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American farmer on trade war: 'We're not seeing an end'

Adriana Belmonte
Associate Editor

A meeting between President Trump and President Xi Jinping to sign a trade deal has been delayed until at least April.

In the meantime, farmers are still fighting to offset the effects of the tensions (and tariffs) between the U.S. and China. Mark Watne, president of the North Dakota Farmers Union, detailed these struggles.

Among members of his union, “their largest concern comes with the fact that their farm income is off about 50% from probably five, six years ago,” Watne told Yahoo Finance’s First Trade. “We’re not seeing an end to the trade war, and we’re questioning what a so-called win will look like.”

President Trump has made it clear that he’s “in no rush” to get the results he wants.

President Donald Trump hold hats that read "Make Our Farmers Great Again!" as he walks across the South Lawn before boarding Marine One at the White House in Washington, Thursday, Aug. 30, 2018. (Photo: AP/Andrew Harnik)

“I want the deal to be right,” he told reporters on Wednesday. “I am not in a rush whatsoever. It’s got to be the right deal. It’s got to be a good deal for us and if it’s not, we’re not going to make that deal.”

While this trade stalemate has been occurring, farmers have suffered major economic setbacks. The Wall Street Journal recently reported that American farmers are filing for bankruptcy “at levels not seen for at least a decade.” Though the trade war is not the only factor, it’s had a significant role.

“We’re seeing bankruptcies up by 98%, and farmers are trying to get their operating money put together this spring, and it’s going to be really hard,” Watne said.

Farmer debt is in the billions. (Photo: USDA Economic Research Service)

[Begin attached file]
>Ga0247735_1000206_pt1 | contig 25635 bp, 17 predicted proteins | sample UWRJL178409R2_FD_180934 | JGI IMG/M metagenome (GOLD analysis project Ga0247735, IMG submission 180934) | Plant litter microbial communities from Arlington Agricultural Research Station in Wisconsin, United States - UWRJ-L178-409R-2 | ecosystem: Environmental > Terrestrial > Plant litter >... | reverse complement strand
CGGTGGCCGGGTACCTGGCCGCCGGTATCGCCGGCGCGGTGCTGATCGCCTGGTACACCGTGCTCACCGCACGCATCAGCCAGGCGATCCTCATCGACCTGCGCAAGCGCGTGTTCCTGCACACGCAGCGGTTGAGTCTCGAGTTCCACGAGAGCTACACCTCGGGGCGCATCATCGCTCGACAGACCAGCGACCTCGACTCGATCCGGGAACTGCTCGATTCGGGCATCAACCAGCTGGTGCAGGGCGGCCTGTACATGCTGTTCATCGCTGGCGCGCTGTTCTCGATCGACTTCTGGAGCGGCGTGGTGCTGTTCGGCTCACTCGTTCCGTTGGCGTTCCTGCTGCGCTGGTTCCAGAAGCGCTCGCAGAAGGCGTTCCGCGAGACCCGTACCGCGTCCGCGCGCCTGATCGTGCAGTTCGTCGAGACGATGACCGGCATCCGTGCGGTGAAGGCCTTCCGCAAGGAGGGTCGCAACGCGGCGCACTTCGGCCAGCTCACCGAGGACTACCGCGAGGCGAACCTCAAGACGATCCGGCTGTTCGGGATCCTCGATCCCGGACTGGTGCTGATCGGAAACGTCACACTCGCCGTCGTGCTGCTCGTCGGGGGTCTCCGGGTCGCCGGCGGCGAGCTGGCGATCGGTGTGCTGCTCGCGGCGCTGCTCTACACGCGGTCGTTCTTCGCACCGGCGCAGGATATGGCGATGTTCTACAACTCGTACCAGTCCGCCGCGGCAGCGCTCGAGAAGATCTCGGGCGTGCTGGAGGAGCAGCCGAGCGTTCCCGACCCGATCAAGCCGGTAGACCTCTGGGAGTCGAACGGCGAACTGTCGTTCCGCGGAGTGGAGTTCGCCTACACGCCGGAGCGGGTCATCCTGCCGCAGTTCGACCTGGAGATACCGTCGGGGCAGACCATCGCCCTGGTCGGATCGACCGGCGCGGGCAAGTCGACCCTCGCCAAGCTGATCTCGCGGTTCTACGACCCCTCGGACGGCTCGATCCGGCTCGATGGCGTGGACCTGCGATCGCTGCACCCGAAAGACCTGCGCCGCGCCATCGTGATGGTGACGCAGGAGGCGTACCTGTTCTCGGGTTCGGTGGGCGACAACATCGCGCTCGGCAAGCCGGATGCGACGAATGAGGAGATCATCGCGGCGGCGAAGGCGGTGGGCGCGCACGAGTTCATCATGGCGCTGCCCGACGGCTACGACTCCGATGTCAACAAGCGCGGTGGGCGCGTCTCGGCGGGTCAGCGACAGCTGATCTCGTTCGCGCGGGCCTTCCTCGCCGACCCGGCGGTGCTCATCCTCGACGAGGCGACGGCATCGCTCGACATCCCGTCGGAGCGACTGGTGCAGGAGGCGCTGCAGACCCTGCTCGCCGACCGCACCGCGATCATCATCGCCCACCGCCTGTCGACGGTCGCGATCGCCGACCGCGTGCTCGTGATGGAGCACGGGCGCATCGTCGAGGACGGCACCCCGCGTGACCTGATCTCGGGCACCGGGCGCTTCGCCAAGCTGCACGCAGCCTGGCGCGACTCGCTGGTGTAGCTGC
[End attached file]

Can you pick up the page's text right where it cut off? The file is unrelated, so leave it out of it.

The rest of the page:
According to the USDA’s Economic Research Service, “farm sector debt is forecast to continue to increase in 2019 and outpace growth in farm assets [and] the farm sector’s risk of insolvency is forecast to be at its highest level since 2002.”

‘The bankers are getting quite sensitive ...’

Watne noted the “big impact” the trade tensions have had on these numbers, particularly by soybeans dragging down the rest of agricultural commodities. The Trump administration’s aid to farmers has provided some financial assistance, but it hasn’t been able to stop prices from going down.

“Even with some assistance, we’re probably still looking at $1 a bushel lower than what we should see, and none of the crops we grow right now really cash flow well,” Watne said. “So the bankers are getting quite sensitive whether or not you can actually make enough money to pay your bills back, and that drives people into this bankruptcy situation.”

The price of soybeans per bushel reached a high of $10.54 over the last year. It currently stands at $9.01. Part of this is due to oversupply — U.S. soybean exports to China are down significantly and there aren’t many other options of whom to sell the crops to.

Jack Maloney looks over one of the soybean fields on his Little Ireland Farms in Brownsburg, Ind., on Sept. 12, 2018. (Photo: AP Photo/Michael Conroy)

As a result of decreased competition from the U.S., Russia and Brazil increased their soybean exports to China. Watne said that with trade being “a long-term relationship,” these new competitors could affect the U.S. longer than initially hoped for.

“When we look back in the ‘70s, when Russia was importing a lot of grain from us, we made the assumption they would do that forever, and the reality is they’ve become an exporter,” he said.

“Now, if we are an undependable partner with China and we’ve stepped out of the TPP where we’re not part of that with Japan and Australia and those other groups, it’s likely they won’t find us as being that reliable partner, and we could see lower commodity prices for years due to the fact that we’re in this war.”

‘We really need more demand’

It all comes down to whether or not U.S. trade officials can reach a compromise with China. Robert Lighthizer, the U.S. trade representative, is firm about putting an end to alleged intellectual property theft by the Chinese and has indicated more tariffs will be put in place if progress isn’t made.

Farmers, though, need the business from China to resume in the near future.

“We really need more demand and we need China to buy more from us,” Watne said. “We need some of the other Asian countries to buy from us, and we’ve got to find a way to use the food that we have. We’re just too good at production.”

Adriana is an associate editor for Yahoo Finance. Follow her on Twitter @adrianambells.


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